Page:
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For Nokia, RIM and others, the innovation window is closing fast
|29 апреля 2010|
I bought a smartphone a little under six months ago, and as someone who follows the handset market fairly regularly, I can declare with confidence that it has already been completely outclassed in the market by newer, faster models. Two announcements this week help crystallize this rapid pace of innovation.
First, Nokia announced it will delay the launch of its Symbian^3 platform to the third quarter to make sure quality and user experience are up to its standards. Further, the company also said it is pushing back Symbian^4 until next year; that upgrade is, according to Symbian's Tim Holbrow, going to be a major redesign of the operating system.
Second, Research In Motion unveiled its own platform upgrade, BlackBerry OS 6, at is Wireless Enterprise Symposium event. The upgrade, which will be available beginning in the third quarter, includes a new WebKit-based browser, customizable homescreen and a more touch-friendly user interface--all of which are long overdue.
Both of these announcements are emblematic of the kinds of challenges facing entrenched handset powerhouses in a rapidly evolving smartphone landscape.
Symbian^4 is supposed to be Nokia's smartphone ace, but that's now been put off. Symbian^3, meanwhile, boasts acceleration for 2D and 3D graphics in games and applications, HDMI support, music store integration, improved navigation and multitouch gesture support--all welcome and necessary, but essentially table stakes at this point. While Nokia perfects Symbian^3, it is being passed by Apple, HTC and other smartphone makers that are already perfecting what Nokia is envisioning.
Meantime, RIM is busy transitioning to a more consumer-focused business, and has rightly recognized that it needs an upgraded browser and more fluid user interface to compete with Android, Apple and Microsoft's forthcoming Windows Phone 7. But again, I get the sense that RIM has arrived late to the party with its upgrades. As Gartner analyst Ken Dulaney points out, RIM is going to have to filter the new OS through its user base if it wants the upgrade to gain widespread acceptance and be seen as the "new" and true BlackBerry platform. The company also will have to figure out how to create more consumer-friendly applications and generate excitement among developers, while also still delivering solid hardware. Clearly, that's all easier said than done.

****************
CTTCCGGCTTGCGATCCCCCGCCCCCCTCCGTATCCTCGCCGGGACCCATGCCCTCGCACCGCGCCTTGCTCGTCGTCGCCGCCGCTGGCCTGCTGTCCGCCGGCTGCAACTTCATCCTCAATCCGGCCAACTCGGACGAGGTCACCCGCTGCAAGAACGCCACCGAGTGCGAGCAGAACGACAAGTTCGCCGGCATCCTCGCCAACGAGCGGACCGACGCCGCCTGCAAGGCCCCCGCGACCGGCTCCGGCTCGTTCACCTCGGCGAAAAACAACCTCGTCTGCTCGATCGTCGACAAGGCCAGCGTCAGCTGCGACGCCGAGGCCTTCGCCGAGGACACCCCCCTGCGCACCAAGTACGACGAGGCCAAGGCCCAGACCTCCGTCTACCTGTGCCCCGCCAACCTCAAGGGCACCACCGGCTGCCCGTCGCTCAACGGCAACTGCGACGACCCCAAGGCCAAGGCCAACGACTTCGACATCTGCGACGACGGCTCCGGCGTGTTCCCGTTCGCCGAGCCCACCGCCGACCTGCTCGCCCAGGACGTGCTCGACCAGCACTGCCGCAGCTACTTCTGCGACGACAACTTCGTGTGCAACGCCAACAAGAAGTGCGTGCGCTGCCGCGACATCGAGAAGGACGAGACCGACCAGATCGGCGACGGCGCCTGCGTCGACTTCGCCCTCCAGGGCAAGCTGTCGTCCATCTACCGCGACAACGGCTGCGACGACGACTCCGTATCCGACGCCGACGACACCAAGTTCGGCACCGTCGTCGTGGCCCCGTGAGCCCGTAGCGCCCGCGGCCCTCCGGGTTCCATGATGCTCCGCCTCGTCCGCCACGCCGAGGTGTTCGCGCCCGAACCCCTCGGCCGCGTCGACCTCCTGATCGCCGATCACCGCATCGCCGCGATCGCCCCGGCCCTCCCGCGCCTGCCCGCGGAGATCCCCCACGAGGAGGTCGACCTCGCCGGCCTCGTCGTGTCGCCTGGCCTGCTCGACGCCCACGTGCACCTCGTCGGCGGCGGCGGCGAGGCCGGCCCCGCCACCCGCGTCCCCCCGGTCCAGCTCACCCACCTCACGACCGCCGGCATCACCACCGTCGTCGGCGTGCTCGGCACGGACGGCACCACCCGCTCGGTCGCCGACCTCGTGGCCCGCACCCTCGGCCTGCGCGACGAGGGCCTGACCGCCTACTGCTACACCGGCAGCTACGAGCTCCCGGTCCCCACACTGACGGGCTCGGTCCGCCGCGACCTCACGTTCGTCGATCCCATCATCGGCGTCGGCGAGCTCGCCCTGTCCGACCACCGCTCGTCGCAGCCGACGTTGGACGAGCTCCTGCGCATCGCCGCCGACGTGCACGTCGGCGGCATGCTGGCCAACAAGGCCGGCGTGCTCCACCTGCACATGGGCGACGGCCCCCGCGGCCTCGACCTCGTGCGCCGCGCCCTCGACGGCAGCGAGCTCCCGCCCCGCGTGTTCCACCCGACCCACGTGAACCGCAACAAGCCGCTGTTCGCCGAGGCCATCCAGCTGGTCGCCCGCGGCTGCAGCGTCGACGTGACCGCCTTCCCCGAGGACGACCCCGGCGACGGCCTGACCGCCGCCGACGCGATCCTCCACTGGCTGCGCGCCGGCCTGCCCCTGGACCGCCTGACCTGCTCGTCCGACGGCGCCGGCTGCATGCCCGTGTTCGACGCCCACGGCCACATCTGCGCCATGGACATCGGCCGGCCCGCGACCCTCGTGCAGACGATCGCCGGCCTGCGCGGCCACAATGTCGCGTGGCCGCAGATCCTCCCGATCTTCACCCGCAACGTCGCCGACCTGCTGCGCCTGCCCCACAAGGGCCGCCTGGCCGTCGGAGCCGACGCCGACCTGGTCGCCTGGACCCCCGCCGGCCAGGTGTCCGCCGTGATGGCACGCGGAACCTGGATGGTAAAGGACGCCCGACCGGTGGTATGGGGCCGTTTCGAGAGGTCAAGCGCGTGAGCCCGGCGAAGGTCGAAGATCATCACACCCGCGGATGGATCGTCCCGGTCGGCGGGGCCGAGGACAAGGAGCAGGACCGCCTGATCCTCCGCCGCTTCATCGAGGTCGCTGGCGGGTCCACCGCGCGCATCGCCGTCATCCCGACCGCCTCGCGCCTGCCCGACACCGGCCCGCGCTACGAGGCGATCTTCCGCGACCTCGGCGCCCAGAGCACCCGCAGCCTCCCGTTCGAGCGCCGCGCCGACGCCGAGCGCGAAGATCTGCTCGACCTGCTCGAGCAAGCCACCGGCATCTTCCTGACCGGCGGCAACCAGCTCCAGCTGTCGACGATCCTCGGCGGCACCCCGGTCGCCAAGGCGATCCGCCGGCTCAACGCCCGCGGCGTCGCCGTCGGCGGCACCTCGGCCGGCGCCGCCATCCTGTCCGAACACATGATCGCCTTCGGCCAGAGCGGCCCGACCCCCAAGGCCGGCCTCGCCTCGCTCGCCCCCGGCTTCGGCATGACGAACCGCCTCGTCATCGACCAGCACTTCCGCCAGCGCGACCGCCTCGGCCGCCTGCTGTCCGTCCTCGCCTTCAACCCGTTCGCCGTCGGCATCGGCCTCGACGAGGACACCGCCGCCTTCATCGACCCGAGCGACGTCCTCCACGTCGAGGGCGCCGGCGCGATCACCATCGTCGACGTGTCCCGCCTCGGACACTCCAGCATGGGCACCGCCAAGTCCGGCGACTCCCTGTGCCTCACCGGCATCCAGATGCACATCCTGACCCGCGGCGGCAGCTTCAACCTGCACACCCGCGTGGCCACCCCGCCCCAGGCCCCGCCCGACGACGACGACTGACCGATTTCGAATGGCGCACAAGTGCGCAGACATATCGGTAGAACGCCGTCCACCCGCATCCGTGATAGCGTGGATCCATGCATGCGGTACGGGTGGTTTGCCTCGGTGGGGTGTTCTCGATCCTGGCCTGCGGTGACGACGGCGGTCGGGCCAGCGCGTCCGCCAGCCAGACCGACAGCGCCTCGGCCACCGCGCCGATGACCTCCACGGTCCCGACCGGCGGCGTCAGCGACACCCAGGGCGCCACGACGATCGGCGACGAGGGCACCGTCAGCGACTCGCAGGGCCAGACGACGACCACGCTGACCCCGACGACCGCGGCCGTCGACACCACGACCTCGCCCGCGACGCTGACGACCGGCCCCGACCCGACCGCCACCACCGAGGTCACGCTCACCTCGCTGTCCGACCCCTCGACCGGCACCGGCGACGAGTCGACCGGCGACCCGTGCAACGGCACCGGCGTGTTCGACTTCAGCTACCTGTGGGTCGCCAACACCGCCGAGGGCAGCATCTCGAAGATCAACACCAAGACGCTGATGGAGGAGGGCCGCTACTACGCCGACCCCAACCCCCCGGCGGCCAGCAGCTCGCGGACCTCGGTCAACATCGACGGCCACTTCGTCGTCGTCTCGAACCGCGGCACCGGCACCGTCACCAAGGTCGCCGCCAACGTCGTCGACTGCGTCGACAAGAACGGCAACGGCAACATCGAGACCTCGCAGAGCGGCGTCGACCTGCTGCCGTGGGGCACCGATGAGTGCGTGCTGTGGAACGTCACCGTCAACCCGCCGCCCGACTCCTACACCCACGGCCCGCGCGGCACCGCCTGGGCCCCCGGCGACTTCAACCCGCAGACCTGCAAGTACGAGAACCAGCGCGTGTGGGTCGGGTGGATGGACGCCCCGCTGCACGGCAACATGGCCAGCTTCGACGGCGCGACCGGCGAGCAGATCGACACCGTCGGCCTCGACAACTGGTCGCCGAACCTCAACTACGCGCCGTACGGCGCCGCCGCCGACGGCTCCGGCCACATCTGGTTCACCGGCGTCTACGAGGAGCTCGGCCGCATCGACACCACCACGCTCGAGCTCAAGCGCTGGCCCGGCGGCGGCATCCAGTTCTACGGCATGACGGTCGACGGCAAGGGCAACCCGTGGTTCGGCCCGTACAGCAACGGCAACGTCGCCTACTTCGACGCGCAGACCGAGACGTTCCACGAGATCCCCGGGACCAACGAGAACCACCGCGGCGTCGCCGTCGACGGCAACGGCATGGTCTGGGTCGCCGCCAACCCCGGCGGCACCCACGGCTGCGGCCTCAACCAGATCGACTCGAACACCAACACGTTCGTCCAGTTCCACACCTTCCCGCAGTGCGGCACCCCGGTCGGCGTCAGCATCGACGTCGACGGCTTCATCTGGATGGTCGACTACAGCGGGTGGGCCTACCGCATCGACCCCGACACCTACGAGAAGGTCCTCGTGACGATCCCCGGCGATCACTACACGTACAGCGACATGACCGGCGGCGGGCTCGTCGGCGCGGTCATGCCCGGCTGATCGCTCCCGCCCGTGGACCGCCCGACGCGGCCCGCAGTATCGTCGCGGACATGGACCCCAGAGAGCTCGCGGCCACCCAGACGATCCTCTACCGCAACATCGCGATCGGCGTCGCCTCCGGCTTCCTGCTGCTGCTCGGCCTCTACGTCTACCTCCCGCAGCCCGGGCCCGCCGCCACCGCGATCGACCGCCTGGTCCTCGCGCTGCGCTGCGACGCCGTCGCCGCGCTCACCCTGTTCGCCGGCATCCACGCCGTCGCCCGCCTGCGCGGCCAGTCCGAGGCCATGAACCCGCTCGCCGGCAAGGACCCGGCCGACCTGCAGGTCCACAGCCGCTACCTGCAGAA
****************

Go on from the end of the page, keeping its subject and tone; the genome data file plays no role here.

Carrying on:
"Part of the dilemma for the big and established guys is exactly that," said CCS Insight analyst John Jackson. "They're big and established." It's hard to shift entrenched market positions because it's time and resource intensive, he said.
This is not to say that smaller players that are also innovating in smartphones are having an easier time. Dulaney said that OEMs such as Motorola and Sony Ericsson are customizing Android, which can be effective, but also brings risks. "And if you're not inherently proven as a software developer, odds are you're not going to do that well," he said.
The bottom line is that the real threat to major OEMs that are trying to innovate in smartphones comes from companies such as Dell and Acer--firms rushing headlong into smartphone development. "You have a set of market conditions that are ripe for exploitation by companies like Dell who don't have a legacy business they and their shareholders rely on quarter to quarter," Jackson said. Such players are well-capitalized and can leverage their manufacturing resources, free of the obligation to ship volumes and attain high margins in order to survive.
So far, the market impact of these small players has been negligible. Nokia is still the worldwide leader in smartphones, thanks to Symbian's reach. Apple's iPhone juggernaut continues to chug along. RIM is still the smartphone king in North America.
Yet with each passing quarter and year, the pressure will mount on established players to increase their pace of innovation. As the leaks of Dell's Android and Windows Phone plans show, the company means business. These new players are poised to upend the traditional market, or at the least make life difficult for the big OEMs.The shakeout is coming. Maybe not this year or even next year, but the major handset players need to be ready for it.
By Phil Goldstein